Business / Markets

HK equity market cool to mainland banks

By Emma Dai in Hong Kong (China Daily) Updated: 2016-03-31 08:12

HK equity market cool to mainland banks

A robot in a bank in Taicang, Jiangsu province, attracts customers' attention. To survive fierce competition, many lenders have opted to upgrade their services. [Photo/China Daily]

Two mainland banks made a lackluster debut on the Hong Kong Stock Exchange on Wednesday amid concerns over declining margins and increasing bad loans.

Share prices were unchanged for both China Zheshang Bank Co and Bank of Tianjin Co on a day the benchmark Hang Seng Index rallied 2.15 percent, or 437.09 points, to close at 20,803.39.

Investors have been cool to mainland lenders lately.

Kicking off share sales earlier this month, Zheshang Bank and Bank of Tianjin set their offer at HK$3.96 (51 cents) and HK$7.39 per share, respectively.

While both banks saw their international offerings less than 10 percent oversubscribed-mainly by their cornerstone investors-Hong Kong investors showed little interest in the IPOs. Zheshang Bank only managed to sell less than one-third, or 30.85 percent, of its planned 300 million shares in the Hong Kong market, whereas the smaller Bank of Tianjin sold only 6.4 percent of its planned proportion of 90.5 million shares in Hong Kong.

The Hong Kong exchange, once the first choice for share floating for mainland lenders, has lost appetite since the end of 2015.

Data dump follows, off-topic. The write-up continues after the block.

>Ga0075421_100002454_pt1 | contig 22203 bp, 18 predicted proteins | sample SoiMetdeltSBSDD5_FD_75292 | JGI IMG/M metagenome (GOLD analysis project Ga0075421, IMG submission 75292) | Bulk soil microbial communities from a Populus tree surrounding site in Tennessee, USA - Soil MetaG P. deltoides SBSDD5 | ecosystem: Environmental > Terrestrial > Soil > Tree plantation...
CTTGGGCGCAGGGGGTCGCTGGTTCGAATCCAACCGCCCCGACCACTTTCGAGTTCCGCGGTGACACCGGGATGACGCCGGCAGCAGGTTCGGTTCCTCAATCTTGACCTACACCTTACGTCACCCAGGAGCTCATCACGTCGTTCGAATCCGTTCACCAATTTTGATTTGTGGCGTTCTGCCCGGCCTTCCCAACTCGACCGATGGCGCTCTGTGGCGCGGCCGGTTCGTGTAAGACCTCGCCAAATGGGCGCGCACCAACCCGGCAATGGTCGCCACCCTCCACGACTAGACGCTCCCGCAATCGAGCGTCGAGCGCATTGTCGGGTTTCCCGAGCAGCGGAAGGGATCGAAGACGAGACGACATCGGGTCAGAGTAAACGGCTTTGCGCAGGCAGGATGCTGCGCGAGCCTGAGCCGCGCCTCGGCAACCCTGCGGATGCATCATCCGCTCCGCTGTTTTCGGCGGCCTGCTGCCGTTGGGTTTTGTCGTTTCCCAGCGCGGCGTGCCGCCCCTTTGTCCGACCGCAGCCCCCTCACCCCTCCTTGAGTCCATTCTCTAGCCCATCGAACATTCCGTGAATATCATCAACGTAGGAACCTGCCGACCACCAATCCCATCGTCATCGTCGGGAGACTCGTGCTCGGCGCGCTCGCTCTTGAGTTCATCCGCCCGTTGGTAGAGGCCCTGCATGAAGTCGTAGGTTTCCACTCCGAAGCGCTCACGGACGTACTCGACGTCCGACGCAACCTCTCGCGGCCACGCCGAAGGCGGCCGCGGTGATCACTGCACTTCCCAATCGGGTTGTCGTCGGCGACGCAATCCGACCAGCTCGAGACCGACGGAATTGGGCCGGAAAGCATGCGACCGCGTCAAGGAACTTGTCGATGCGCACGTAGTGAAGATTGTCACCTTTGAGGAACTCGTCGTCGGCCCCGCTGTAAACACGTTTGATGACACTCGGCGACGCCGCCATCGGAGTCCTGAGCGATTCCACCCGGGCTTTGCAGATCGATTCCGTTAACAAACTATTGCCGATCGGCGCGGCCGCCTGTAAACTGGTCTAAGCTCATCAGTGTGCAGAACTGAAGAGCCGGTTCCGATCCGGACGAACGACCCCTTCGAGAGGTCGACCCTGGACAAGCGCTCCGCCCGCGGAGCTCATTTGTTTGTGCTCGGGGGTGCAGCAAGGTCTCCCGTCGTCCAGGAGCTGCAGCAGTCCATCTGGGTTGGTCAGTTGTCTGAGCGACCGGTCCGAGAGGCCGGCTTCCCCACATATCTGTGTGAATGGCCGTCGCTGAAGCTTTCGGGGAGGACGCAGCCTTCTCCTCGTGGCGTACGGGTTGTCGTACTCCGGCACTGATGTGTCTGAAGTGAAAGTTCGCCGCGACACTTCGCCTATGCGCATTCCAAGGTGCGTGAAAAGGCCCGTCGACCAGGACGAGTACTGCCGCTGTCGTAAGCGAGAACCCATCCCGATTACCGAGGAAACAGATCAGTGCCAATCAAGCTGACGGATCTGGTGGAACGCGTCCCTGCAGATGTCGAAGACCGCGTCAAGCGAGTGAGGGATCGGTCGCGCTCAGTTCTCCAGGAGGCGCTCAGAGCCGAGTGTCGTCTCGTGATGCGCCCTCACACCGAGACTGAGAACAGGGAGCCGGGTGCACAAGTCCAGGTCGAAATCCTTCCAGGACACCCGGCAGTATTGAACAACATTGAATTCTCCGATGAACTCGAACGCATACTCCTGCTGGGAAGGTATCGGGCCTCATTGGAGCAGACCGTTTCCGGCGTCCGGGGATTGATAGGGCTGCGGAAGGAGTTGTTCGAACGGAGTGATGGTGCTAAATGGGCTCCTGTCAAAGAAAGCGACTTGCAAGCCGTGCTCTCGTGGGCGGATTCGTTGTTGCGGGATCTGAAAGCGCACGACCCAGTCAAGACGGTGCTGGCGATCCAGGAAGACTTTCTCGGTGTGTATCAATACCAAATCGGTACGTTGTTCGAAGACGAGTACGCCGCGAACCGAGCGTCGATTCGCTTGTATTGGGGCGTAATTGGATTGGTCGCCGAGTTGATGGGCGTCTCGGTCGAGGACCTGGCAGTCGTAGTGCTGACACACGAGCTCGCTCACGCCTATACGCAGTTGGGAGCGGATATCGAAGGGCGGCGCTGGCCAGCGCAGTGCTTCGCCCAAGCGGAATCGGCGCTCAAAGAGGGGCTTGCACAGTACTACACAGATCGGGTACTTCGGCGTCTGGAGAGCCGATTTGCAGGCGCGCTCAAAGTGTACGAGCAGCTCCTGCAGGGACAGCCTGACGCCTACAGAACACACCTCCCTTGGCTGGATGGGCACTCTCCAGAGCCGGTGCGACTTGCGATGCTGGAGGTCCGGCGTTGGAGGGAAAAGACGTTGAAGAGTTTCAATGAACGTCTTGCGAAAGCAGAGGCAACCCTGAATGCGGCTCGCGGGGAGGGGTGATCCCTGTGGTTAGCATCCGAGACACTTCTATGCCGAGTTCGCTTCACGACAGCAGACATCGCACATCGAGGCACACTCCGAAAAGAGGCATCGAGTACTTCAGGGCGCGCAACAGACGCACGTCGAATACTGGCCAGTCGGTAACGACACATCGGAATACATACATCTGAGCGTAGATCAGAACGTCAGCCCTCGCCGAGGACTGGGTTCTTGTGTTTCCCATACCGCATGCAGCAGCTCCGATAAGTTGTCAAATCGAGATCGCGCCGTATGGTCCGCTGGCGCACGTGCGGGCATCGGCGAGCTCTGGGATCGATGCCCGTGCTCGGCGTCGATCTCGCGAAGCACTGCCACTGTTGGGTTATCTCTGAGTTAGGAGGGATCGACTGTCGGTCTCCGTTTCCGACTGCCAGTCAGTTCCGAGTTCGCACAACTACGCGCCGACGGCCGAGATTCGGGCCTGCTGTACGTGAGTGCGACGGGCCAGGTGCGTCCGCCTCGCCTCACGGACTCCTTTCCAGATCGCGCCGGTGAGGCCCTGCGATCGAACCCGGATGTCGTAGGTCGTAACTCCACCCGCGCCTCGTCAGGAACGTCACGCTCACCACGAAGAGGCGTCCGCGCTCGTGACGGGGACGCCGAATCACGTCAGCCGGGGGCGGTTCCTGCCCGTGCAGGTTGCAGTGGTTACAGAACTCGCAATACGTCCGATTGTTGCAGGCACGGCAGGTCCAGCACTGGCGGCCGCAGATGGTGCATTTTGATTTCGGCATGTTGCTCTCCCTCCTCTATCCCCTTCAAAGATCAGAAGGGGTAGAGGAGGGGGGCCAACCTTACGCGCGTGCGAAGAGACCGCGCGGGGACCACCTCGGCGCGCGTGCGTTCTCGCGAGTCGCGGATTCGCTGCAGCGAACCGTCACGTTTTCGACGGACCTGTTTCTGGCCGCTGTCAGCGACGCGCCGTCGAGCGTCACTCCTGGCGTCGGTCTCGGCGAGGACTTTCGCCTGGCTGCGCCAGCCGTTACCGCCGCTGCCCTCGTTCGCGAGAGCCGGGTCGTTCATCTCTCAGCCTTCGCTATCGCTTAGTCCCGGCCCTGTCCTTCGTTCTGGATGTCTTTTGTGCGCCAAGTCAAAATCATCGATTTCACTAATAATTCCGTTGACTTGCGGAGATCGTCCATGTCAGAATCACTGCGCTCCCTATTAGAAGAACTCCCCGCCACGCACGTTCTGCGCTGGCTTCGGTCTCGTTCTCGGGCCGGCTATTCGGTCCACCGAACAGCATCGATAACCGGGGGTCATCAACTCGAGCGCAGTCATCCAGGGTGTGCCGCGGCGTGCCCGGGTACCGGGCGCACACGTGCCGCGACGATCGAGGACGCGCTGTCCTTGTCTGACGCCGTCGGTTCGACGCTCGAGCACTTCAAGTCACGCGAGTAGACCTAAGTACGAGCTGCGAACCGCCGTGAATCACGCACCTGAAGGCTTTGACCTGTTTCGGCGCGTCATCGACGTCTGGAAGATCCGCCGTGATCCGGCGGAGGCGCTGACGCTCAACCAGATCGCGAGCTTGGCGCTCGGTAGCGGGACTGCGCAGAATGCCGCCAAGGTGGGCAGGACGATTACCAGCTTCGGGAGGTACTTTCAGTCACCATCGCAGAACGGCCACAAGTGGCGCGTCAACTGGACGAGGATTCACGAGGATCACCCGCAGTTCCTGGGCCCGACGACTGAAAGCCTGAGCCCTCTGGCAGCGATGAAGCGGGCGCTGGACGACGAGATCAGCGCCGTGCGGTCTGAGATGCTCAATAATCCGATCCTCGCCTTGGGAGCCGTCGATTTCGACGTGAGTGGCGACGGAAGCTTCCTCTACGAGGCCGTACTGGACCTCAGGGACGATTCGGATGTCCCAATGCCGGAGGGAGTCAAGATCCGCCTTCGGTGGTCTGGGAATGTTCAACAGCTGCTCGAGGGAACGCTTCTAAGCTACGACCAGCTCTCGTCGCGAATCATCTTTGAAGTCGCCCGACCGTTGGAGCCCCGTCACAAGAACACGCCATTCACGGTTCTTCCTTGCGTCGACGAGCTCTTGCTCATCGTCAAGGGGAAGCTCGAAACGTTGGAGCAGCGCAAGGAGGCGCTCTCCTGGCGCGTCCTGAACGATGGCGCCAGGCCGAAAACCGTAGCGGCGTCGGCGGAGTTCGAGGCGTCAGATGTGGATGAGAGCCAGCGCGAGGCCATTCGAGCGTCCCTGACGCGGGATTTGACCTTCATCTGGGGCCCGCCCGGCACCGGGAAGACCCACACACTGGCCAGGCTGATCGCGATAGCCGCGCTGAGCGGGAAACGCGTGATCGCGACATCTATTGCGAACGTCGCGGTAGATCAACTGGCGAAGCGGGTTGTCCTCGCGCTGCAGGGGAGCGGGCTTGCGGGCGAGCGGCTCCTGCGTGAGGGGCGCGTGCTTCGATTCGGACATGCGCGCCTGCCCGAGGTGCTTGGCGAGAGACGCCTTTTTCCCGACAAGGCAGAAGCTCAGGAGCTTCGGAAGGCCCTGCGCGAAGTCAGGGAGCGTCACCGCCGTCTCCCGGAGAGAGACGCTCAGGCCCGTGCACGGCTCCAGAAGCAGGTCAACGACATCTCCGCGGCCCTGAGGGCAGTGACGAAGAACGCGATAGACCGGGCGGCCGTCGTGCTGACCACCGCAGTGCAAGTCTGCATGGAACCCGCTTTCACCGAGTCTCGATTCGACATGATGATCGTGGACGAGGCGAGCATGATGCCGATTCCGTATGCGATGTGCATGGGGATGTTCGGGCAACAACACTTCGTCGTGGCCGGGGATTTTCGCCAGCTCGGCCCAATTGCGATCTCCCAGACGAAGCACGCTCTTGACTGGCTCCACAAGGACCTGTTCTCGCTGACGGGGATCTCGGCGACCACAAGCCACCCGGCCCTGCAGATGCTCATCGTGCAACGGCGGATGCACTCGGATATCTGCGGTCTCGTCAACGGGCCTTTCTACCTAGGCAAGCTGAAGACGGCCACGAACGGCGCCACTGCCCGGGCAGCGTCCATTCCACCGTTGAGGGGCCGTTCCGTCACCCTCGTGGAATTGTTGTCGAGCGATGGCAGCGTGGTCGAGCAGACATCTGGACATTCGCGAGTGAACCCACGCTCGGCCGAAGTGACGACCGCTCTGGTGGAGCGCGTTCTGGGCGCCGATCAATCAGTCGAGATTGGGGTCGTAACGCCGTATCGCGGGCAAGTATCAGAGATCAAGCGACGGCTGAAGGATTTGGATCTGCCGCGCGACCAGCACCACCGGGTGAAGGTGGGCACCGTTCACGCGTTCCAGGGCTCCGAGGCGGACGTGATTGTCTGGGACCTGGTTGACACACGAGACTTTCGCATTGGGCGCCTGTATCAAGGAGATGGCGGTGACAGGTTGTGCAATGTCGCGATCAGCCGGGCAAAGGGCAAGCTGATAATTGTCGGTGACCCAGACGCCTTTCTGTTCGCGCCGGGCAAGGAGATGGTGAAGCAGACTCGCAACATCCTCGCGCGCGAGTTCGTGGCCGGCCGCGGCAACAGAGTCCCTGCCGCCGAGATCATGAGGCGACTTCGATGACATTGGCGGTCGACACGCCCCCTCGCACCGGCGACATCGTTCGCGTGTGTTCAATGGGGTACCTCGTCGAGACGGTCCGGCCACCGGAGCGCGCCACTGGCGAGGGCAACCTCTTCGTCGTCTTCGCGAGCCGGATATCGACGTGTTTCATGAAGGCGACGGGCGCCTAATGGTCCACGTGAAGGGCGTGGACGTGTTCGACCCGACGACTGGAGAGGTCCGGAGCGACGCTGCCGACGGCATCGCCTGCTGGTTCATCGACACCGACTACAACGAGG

On Dec 3, Bank of Qingdao Co floated shares at the minimum price limit of HK$4.75 apiece. Bank of Jinzhou listed on Dec 8 at HK$4.66 apiece. Its 120 million shares offered to Hong Kong investors was only 4.4 percent subscribed, the worst record among mainland lenders seeking listing in the city.

"Compared with the major State-owned banks, these city commercial banks are not cheap," said Jason Chan, manager of the research department at Bright Smart Securities Co in Hong Kong.

"Their profitability seems to be fine now, but the major concern is bad loans. As the central bank is expected to cut interest rates, profit margins of mainland banks are going to be squeezed further this year. And smaller banks are on the forefront when bad loans pick up amid the decelerating economic growth."

According to the China Banking Regulatory Commission, the nonperforming loan ratio of the country's banking sector stood at 1.67 percent at the end of 2015, rising for 11 consecutive quarters since 0.96 percent in mid-2013. The net interest margin of Chinese lenders was 2.54 percent at the end of 2015, compared with 2.7 percent a year earlier.

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